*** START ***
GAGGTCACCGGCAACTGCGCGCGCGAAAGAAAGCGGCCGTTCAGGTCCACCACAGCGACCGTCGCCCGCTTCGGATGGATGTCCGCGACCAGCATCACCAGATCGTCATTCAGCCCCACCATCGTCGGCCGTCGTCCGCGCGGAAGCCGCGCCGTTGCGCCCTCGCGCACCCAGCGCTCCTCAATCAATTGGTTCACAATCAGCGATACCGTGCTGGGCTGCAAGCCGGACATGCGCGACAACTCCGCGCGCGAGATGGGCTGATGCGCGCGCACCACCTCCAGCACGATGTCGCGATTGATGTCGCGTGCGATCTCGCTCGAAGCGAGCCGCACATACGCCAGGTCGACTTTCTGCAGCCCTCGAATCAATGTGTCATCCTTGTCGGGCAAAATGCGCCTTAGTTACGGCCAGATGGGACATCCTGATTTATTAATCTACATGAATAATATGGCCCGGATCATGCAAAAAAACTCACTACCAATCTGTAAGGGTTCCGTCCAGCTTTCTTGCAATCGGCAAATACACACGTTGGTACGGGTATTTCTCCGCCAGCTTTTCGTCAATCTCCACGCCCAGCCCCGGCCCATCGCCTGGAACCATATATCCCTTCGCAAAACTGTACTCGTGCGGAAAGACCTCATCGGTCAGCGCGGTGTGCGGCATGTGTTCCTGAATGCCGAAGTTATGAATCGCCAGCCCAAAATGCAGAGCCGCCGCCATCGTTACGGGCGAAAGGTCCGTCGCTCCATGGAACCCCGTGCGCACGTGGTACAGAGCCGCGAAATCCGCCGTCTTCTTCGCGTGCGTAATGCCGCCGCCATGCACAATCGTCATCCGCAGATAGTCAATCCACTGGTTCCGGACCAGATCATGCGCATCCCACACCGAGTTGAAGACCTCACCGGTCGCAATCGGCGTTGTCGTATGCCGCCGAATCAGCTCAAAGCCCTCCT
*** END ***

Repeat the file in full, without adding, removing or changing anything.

GAGGTCACCGGCAACTGCGCGCGCGAAAGAAAGCGGCCGTTCAGGTCCACCACAGCGACCGTCGCCCGCTTCGGATGGATGTCCGCGACCAGCATCACCAGATCGTCATTCAGCCCCACCATCGTCGGCCGTCGTCCGCGCGGAAGCCGCGCCGTTGCGCCCTCGCGCACCCAGCGCTCCTCAATCAATTGGTTCACAATCAGCGATACCGTGCTGGGCTGCAAGCCGGACATGCGCGACAACTCCGCGCGCGAGATGGGCTGATGCGCGCGCACCACCTCCAGCACGATGTCGCGATTGATGTCGCGTGCGATCTCGCTCGAAGCGAGCCGCACATACGCCAGGTCGACTTTCTGCAGCCCTCGAATCAATGTGTCATCCTTGTCGGGCAAAATGCGCCTTAGTTACGGCCAGATGGGACATCCTGATTTATTAATCTACATGAATAATATGGCCCGGATCATGCAAAAAAACTCACTACCAATCTGTAAGGGTTCCGTCCAGCTTTCTTGCAATCGGCAAATACACACGTTGGTACGGGTATTTCTCCGCCAGCTTTTCGTCAATCTCCACGCCCAGCCCCGGCCCATCGCCTGGAACCATATATCCCTTCGCAAAACTGTACTCGTGCGGAAAGACCTCATCGGTCAGCGCGGTGTGCGGCATGTGTTCCTGAATGCCGAAGTTATGAATCGCCAGCCCAAAATGCAGAGCCGCCGCCATCGTTACGGGCGAAAGGTCCGTCGCTCCATGGAACCCCGTGCGCACGTGGTACAGAGCCGCGAAATCCGCCGTCTTCTTCGCGTGCGTAATGCCGCCGCCATGCACAATCGTCATCCGCAGATAGTCAATCCACTGGTTCCGGACCAGATCATGCGCATCCCACACCGAGTTGAAGACCTCACCGGTCGCAATCGGCGTTGTCGTATGCCGCCGAATCAGCTCAAAGCCCTCCT